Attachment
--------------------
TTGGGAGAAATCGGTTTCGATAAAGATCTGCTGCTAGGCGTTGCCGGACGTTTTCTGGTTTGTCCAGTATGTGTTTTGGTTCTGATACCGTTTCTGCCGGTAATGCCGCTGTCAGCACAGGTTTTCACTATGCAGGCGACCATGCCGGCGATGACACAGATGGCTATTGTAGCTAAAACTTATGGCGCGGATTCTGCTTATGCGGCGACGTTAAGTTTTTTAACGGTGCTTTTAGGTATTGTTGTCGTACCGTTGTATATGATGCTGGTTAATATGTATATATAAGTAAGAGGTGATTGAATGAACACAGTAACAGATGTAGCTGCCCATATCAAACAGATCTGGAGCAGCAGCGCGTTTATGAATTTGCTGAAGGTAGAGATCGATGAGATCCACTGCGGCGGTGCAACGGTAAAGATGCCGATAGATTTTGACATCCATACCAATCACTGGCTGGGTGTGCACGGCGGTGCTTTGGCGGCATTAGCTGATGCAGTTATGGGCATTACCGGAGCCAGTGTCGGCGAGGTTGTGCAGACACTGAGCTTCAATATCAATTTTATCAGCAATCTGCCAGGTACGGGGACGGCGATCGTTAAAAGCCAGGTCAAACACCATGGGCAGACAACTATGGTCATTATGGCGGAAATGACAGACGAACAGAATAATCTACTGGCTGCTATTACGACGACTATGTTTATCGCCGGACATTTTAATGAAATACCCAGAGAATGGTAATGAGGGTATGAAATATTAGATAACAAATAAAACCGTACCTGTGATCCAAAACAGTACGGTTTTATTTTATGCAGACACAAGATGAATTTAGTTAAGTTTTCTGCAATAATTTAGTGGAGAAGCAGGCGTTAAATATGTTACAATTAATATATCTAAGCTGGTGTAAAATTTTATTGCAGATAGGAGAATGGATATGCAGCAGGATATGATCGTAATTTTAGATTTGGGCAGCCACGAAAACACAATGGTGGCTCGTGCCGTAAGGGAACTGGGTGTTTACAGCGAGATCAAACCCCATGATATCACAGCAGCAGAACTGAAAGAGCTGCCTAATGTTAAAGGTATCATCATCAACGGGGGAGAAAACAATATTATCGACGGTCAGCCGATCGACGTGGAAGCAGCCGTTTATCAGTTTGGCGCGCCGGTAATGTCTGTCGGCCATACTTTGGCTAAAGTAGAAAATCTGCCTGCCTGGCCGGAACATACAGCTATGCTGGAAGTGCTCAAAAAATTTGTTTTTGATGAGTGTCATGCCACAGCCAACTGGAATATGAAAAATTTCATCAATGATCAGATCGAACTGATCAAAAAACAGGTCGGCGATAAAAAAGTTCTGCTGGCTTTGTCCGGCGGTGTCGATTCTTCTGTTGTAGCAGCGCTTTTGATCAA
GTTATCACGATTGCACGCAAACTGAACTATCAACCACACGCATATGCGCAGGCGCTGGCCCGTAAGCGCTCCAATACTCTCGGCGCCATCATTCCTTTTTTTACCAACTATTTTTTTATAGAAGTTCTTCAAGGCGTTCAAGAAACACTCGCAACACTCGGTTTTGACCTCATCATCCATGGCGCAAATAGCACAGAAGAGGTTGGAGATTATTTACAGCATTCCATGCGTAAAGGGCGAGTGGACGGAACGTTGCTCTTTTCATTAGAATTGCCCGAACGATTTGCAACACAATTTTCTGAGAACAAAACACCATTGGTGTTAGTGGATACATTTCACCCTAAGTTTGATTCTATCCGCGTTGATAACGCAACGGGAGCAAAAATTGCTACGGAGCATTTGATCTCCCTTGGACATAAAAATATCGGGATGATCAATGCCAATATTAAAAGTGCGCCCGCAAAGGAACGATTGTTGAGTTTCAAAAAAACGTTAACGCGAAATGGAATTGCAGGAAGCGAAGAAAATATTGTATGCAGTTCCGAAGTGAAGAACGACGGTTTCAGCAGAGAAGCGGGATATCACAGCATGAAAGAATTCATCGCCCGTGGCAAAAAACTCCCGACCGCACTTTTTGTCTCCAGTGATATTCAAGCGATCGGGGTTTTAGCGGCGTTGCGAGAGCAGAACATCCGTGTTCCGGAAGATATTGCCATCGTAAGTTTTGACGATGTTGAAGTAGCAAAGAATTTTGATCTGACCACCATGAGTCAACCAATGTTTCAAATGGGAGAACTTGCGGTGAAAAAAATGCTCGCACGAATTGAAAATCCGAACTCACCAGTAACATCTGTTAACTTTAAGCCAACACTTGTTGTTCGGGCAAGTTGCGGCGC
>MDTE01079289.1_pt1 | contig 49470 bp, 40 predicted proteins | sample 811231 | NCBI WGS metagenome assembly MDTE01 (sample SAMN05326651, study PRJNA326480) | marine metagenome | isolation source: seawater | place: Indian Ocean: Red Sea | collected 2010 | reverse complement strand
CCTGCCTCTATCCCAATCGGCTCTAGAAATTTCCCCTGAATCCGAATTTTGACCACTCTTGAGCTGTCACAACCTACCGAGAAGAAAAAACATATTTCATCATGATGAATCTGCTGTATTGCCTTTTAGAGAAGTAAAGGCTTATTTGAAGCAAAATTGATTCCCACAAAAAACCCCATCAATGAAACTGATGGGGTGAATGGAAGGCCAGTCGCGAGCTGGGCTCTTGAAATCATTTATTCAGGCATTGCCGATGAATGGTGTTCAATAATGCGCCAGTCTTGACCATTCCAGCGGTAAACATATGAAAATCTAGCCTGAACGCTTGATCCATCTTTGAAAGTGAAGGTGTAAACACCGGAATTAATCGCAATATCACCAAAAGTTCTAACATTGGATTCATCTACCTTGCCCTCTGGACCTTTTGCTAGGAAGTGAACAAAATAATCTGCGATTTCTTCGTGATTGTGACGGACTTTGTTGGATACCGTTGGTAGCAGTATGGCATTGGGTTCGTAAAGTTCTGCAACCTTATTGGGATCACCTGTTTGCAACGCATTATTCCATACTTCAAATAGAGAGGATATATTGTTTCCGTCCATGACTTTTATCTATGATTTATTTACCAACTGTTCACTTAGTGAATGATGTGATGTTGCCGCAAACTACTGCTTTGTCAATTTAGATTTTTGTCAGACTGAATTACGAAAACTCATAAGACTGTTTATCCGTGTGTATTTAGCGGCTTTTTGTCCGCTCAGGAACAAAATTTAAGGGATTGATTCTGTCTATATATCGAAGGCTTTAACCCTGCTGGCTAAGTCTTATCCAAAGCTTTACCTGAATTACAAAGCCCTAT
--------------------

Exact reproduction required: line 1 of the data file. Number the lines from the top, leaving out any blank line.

TTGGGAGAAATCGGTTTCGATAAAGATCTGCTGCTAGGCGTTGCCGGACGTTTTCTGGTTTGTCCAGTATGTGTTTTGGTTCTGATACCGTTTCTGCCGGTAATGCCGCTGTCAGCACAGGTTTTCACTATGCAGGCGACCATGCCGGCGATGACACAGATGGCTATTGTAGCTAAAACTTATGGCGCGGATTCTGCTTATGCGGCGACGTTAAGTTTTTTAACGGTGCTTTTAGGTATTGTTGTCGTACCGTTGTATATGATGCTGGTTAATATGTATATATAAGTAAGAGGTGATTGAATGAACACAGTAACAGATGTAGCTGCCCATATCAAACAGATCTGGAGCAGCAGCGCGTTTATGAATTTGCTGAAGGTAGAGATCGATGAGATCCACTGCGGCGGTGCAACGGTAAAGATGCCGATAGATTTTGACATCCATACCAATCACTGGCTGGGTGTGCACGGCGGTGCTTTGGCGGCATTAGCTGATGCAGTTATGGGCATTACCGGAGCCAGTGTCGGCGAGGTTGTGCAGACACTGAGCTTCAATATCAATTTTATCAGCAATCTGCCAGGTACGGGGACGGCGATCGTTAAAAGCCAGGTCAAACACCATGGGCAGACAACTATGGTCATTATGGCGGAAATGACAGACGAACAGAATAATCTACTGGCTGCTATTACGACGACTATGTTTATCGCCGGACATTTTAATGAAATACCCAGAGAATGGTAATGAGGGTATGAAATATTAGATAACAAATAAAACCGTACCTGTGATCCAAAACAGTACGGTTTTATTTTATGCAGACACAAGATGAATTTAGTTAAGTTTTCTGCAATAATTTAGTGGAGAAGCAGGCGTTAAATATGTTACAATTAATATATCTAAGCTGGTGTAAAATTTTATTGCAGATAGGAGAATGGATATGCAGCAGGATATGATCGTAATTTTAGATTTGGGCAGCCACGAAAACACAATGGTGGCTCGTGCCGTAAGGGAACTGGGTGTTTACAGCGAGATCAAACCCCATGATATCACAGCAGCAGAACTGAAAGAGCTGCCTAATGTTAAAGGTATCATCATCAACGGGGGAGAAAACAATATTATCGACGGTCAGCCGATCGACGTGGAAGCAGCCGTTTATCAGTTTGGCGCGCCGGTAATGTCTGTCGGCCATACTTTGGCTAAAGTAGAAAATCTGCCTGCCTGGCCGGAACATACAGCTATGCTGGAAGTGCTCAAAAAATTTGTTTTTGATGAGTGTCATGCCACAGCCAACTGGAATATGAAAAATTTCATCAATGATCAGATCGAACTGATCAAAAAACAGGTCGGCGATAAAAAAGTTCTGCTGGCTTTGTCCGGCGGTGTCGATTCTTCTGTTGTAGCAGCGCTTTTGATCAA